20. The warming device of claim 19, the upper body convective apparatus including two laterally-extending sides, each side disposed in a folded configuration in a respective sleeve.
21. The warming device of claim 20, each sleeve including an inside cuff retaining a side in the folded configuration, and one or more lines of perforation near the cuff for being opened to provide access through the end of the sleeve to the side in the folded configuration.
22. A warming device, comprising:
a clinical garment having an inside surface and an upper portion with opposing sleeves:
an upper body convective apparatus attached to the inside surface in the upper portion;
the upper body convective apparatus disposed transversely across the upper portion, along the sleeves;
at least one inlet port in the upper body convective apparatus; and
a head drape adjacent the upper surface, in the upper portion.
23. The warming device of claim 22, the convective apparatus including two laterally-extending sides, each side disposed in a folded configuration in a respective sleeve.
24. The warming device of claim 23, each sleeve including an inside cuff retaining a side in the folded configuration, and one or more lines of perforation near the cuff for being opened to provide access through the end of the sleeve to the side in the folded configuration.
25. The warming device of claim 23, further including means in each sleeve for releasably retaining a side in the folded configuration in the sleeve.
Description
RELATED APPLICATIONS

This application claims priority to U.S. Provisional patent application 60/729,000, filed Oct. 20, 2005 and to U.S. Provisional patent application 60/835,602, filed Aug. 4, 2006.

This application contains subject matter related to the subject matter of the following patent applications, all commonly owned herewith and all incorporated by reference:

Patent Cooperation Treaty (PCT) Application No. PCT/US03/011128, filed Apr. 10, 2003, entitled “Patient Comfort Apparatus and System”, and published on Oct. 23, 2003 under Publication No. WO 2003/086500;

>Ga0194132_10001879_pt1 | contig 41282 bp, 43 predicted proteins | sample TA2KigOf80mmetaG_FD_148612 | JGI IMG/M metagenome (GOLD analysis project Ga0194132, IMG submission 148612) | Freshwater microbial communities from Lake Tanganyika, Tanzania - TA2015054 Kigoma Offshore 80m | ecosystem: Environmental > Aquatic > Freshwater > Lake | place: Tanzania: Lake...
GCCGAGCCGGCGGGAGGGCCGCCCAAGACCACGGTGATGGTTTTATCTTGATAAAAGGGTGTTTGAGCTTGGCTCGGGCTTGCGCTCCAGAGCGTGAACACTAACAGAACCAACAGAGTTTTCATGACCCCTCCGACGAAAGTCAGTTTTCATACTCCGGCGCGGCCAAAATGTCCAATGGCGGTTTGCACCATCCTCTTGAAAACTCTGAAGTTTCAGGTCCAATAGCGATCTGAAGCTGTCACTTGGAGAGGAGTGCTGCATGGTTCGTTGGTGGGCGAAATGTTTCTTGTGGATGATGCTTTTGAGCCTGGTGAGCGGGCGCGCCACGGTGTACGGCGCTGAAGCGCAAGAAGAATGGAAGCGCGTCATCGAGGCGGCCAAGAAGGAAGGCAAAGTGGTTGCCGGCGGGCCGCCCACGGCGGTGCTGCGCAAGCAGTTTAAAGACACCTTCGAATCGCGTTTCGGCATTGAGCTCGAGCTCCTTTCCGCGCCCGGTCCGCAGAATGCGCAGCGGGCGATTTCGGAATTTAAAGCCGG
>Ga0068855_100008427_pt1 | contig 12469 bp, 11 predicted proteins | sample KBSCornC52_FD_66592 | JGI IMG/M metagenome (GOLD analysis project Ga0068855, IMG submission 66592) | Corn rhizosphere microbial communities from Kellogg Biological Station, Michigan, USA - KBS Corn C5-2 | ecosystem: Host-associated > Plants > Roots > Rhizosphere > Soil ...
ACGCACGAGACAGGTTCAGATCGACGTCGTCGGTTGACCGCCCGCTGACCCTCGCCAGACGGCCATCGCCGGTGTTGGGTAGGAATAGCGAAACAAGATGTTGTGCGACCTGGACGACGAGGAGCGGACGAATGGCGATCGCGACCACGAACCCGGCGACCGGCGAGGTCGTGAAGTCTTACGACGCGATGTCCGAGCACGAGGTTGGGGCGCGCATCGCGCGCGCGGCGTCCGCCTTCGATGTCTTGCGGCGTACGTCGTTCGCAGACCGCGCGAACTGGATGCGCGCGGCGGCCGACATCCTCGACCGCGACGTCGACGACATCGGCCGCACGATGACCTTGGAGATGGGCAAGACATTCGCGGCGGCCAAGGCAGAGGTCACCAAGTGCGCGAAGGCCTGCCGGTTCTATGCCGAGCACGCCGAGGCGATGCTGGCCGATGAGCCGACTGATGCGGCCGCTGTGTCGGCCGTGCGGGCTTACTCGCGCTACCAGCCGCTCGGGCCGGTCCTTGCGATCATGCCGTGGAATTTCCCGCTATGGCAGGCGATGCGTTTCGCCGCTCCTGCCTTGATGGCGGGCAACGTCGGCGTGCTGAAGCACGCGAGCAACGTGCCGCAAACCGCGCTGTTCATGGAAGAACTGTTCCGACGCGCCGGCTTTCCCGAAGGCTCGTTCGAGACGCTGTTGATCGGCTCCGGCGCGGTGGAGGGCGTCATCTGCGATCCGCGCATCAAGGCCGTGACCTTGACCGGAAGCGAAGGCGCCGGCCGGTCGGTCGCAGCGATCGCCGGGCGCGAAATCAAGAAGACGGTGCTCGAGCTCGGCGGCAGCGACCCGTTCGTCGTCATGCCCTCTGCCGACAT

Patent Cooperation Treaty (PCT) Application No. PCT/US05/025355, filed Jul. 18, 2005, entitled “Perioperative Warming Device”, and published on Feb. 23, 2006 under Publication No. WO 2006/020170;

Patent Cooperation Treaty (PCT) Application No. PCT/US05/043968, filed Dec. 6, 2005, entitled “Warming Device with Varied Permeability”, and published on Jun. 15, 2006 under Publication No. WO 2006/062910;

Patent Cooperation Treaty (PCT) Application No. PCT/US05/044214, filed Dec. 6, 2005, entitled “Warming Device”, and published on Jun. 15, 2006 under Publication No. WO 2006/063027;

Patent Cooperation Treaty (PCT) Application No. PCT/US06/004644, filed Feb. 9, 2006, entitled “Warming Device for Perioperative Use”, and published on Aug. 17, 2006 under Publication No. WO 2006/086587;

U.S. patent application Ser. No. 10/411,865, filed Apr. 10, 2003, entitled “Patient Comfort Apparatus and System” and published on Oct. 16, 2003 under Publication No. US 2003/0195596 and issued on Feb. 21, 2006 under U.S. Pat. No. 7,001,416;

U.S. patent application Ser. No. 10/508,319, filed Sep. 20, 2004, entitled “Patient Comfort Apparatus and System” and published on Jun. 30, 2005 under Publication No. US 2005/0143796;

U.S. patent application Ser. No. 11/005,883, filed Dec. 7, 2004, entitled “Warming Device with Varied Permeability” and published on Jun. 8, 2006 under Publication No. US 2006/0122671, now U.S. Pat. No. 7,226,454;

U.S. patent application Ser. No. 11/006,491, filed Dec. 7, 2004, entitled “Warming Device” and published on Jun. 8, 2006 under Publication No. US 2006/0122672;

U.S. patent application Ser. No. 11/057,396, filed Feb. 11, 2005, entitled “Perioperative Warming Device”, and published on Aug. 17, 2006 under Publication No. US 2006/0184215, now U.S. Pat. No. 7,276,076;

U.S. patent application Ser. No. 11/057,403, filed Feb. 11, 2005, entitled “Warming Device for Perioperative Use”, and published on Aug. 17, 2006 under Publication No. US 2006/0184217;

U.S. patent application Ser. No. 11/057,404, filed Feb. 11, 2005, entitled “Clinical Garment for Comfort Warming and Prewarming”, and published on Aug. 17, 2006 under Publication No. US 2006/0184218; and,

U.S. patent application Ser. No. 11/363,136, filed Feb. 27, 2006, entitled “Forced Air Warming Unit” and published on Jul. 6, 2006 under Publication No. US2006/0147320;

This application also contains subject matter related to the subject matter of the following patent applications, all commonly owned and filed concurrently herewith:

PCT Application No. US/2006/41028, filed Oct. 19, 2006, entitled “Multifunction Warming Device for Perioperative Use”, and published on Apr. 26, 2007 under Publication No. WO2007/047917;

U.S. patent application Ser. No. 10/895,672, filed Jul. 21, 2004, entitled “Perioperative Warming Device”, now abandoned, published on Jan. 20, 2005, under Publication No. US 2005/0015127,

U.S. patent application Ser. No. 11/057,397, filed Feb. 11, 2005, entitled “Thermal Blanket for Warming the Limbs”, and published on Aug. 17, 2006 under Publication No. US 2006/0184216;

U.S. patent application Ser. No. 11/492,425, filed Jul. 25, 2006, entitled “Warming Device”, and published on Nov. 16, 2006 under Publication No. US 2006/0259104;